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Re: [BKARTS] Skinny Signatures/Gatherings



In a message dated 1/30/03 17:59, CraftBook@xxxxxxx writes:

<< Paper from that period is strong and would easily accommodate hand
oversewing.
Wouldn't that have been better than make two volumes into four.
...............
At least hand oversewing would have allowed you the option of
restoring the original. >>

*****************

Yes, paper from a Johnson's Dictionary from 1755 should have been good, but
in that case the spine area/gutter margin had been destroyed by a fire --
actually a steam disaster. 3/8" of the gutter margin was literally baked and
aged extensively. So much so, that every leaf had to be trimmed to obtain any
possible strength.
Sewing thru the fold may not have been the best option, but, hey, I was young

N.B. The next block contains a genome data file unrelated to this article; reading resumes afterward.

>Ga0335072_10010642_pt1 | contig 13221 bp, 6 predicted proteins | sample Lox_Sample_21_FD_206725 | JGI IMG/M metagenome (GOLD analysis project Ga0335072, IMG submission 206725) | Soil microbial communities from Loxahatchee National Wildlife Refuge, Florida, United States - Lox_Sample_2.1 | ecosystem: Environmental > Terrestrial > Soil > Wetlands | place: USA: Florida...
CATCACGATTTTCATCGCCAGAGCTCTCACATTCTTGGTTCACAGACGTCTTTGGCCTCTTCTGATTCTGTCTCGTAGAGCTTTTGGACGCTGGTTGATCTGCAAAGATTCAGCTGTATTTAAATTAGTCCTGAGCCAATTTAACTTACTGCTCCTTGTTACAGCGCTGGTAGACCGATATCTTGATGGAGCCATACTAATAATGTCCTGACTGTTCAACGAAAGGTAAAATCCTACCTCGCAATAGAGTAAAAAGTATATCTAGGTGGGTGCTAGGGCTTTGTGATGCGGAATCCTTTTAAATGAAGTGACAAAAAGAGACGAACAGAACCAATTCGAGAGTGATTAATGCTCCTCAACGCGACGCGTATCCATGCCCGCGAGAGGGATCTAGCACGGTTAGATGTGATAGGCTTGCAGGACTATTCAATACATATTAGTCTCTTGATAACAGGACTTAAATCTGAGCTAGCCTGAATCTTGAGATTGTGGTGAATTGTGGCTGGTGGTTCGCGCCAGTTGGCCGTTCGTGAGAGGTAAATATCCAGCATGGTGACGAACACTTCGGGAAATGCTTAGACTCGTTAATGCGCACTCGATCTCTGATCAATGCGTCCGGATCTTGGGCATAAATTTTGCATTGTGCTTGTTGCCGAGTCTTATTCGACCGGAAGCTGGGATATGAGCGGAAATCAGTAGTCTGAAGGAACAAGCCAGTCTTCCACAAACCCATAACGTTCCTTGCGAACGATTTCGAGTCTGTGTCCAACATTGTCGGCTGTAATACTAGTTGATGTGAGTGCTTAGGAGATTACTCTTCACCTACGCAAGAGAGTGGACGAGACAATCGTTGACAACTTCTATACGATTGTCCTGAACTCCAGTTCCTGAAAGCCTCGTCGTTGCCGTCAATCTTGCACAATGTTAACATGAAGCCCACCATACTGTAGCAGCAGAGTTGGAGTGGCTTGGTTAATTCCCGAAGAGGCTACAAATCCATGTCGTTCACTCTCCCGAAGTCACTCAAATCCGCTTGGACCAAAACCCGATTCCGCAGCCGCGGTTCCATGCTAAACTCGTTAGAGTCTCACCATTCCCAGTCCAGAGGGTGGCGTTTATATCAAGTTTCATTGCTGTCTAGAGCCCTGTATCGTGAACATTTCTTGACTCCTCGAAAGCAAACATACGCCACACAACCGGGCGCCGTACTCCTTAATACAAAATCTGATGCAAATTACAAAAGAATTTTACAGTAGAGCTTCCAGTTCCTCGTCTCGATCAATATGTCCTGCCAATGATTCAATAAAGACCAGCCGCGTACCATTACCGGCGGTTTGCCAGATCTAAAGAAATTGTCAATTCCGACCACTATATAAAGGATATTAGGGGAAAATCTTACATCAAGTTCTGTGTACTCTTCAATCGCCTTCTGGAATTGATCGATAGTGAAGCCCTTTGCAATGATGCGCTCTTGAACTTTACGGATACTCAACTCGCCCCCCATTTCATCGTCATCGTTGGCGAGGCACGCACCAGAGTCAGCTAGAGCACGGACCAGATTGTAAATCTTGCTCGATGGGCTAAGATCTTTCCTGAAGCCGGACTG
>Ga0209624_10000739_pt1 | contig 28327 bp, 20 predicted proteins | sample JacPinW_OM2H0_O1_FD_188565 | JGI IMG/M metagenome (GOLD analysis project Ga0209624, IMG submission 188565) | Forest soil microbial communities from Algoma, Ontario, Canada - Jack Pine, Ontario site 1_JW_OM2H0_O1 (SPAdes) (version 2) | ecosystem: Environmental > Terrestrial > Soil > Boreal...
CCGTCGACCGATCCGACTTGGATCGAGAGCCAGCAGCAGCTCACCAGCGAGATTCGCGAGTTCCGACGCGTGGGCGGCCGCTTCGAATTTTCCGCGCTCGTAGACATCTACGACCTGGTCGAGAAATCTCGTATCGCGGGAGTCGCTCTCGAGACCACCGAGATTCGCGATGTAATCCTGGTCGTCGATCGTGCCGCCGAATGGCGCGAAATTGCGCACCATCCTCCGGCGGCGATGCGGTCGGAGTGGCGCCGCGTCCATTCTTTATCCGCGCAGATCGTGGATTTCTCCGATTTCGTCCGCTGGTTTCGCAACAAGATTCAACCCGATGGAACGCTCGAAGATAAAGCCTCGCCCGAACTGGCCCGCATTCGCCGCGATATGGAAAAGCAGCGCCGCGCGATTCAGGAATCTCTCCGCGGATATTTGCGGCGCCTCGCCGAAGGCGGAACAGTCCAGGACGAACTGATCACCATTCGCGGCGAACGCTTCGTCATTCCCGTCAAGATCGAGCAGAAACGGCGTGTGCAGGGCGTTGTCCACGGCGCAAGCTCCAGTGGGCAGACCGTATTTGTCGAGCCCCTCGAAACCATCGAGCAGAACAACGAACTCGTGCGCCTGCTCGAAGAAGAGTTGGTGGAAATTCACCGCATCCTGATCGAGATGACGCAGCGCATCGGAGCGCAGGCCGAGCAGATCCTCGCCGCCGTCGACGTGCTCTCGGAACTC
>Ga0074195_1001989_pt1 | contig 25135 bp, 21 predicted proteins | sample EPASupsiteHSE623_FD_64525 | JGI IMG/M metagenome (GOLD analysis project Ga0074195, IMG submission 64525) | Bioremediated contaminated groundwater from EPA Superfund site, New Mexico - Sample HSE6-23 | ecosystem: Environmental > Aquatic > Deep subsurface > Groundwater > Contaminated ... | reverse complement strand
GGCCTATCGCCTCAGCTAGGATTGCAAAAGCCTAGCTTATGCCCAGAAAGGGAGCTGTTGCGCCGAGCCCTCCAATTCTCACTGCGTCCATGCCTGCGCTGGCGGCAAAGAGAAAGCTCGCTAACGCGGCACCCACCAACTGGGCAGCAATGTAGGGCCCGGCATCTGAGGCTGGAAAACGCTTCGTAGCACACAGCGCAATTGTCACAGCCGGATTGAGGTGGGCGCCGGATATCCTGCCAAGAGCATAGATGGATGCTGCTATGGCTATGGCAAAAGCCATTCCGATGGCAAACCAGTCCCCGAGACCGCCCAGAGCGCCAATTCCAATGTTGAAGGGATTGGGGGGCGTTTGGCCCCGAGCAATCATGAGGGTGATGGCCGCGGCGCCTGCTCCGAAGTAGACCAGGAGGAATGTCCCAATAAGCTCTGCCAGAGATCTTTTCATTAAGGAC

and wanted to give it, what I thought at the time, was the best treatment (I
did not like, and still avoid oversewing).
All the leaves were washed and deacidified, guarded, and resewn thru the
fold. The result was a book that could have been returned to the original
(baked) covers, but, in my opinion, the book was already to large - thick and
heavy - for easy handling. The curator agreed with breaking the two volume
set into four.
The project was an interesting challenge, and, maybe today, I would have done
it differently.
The real interesting outcome was that I developed a system that allowed for
efficient washing and deacidification. I also developed a little device that
allowed me to efficiently water-tear the 600 pieces of Japanese paper that
were needed for the guards. I am still pleased with the result.

Bill Minter
William Minter Bookbinding & Conservation, Inc.
Woodbury, PA

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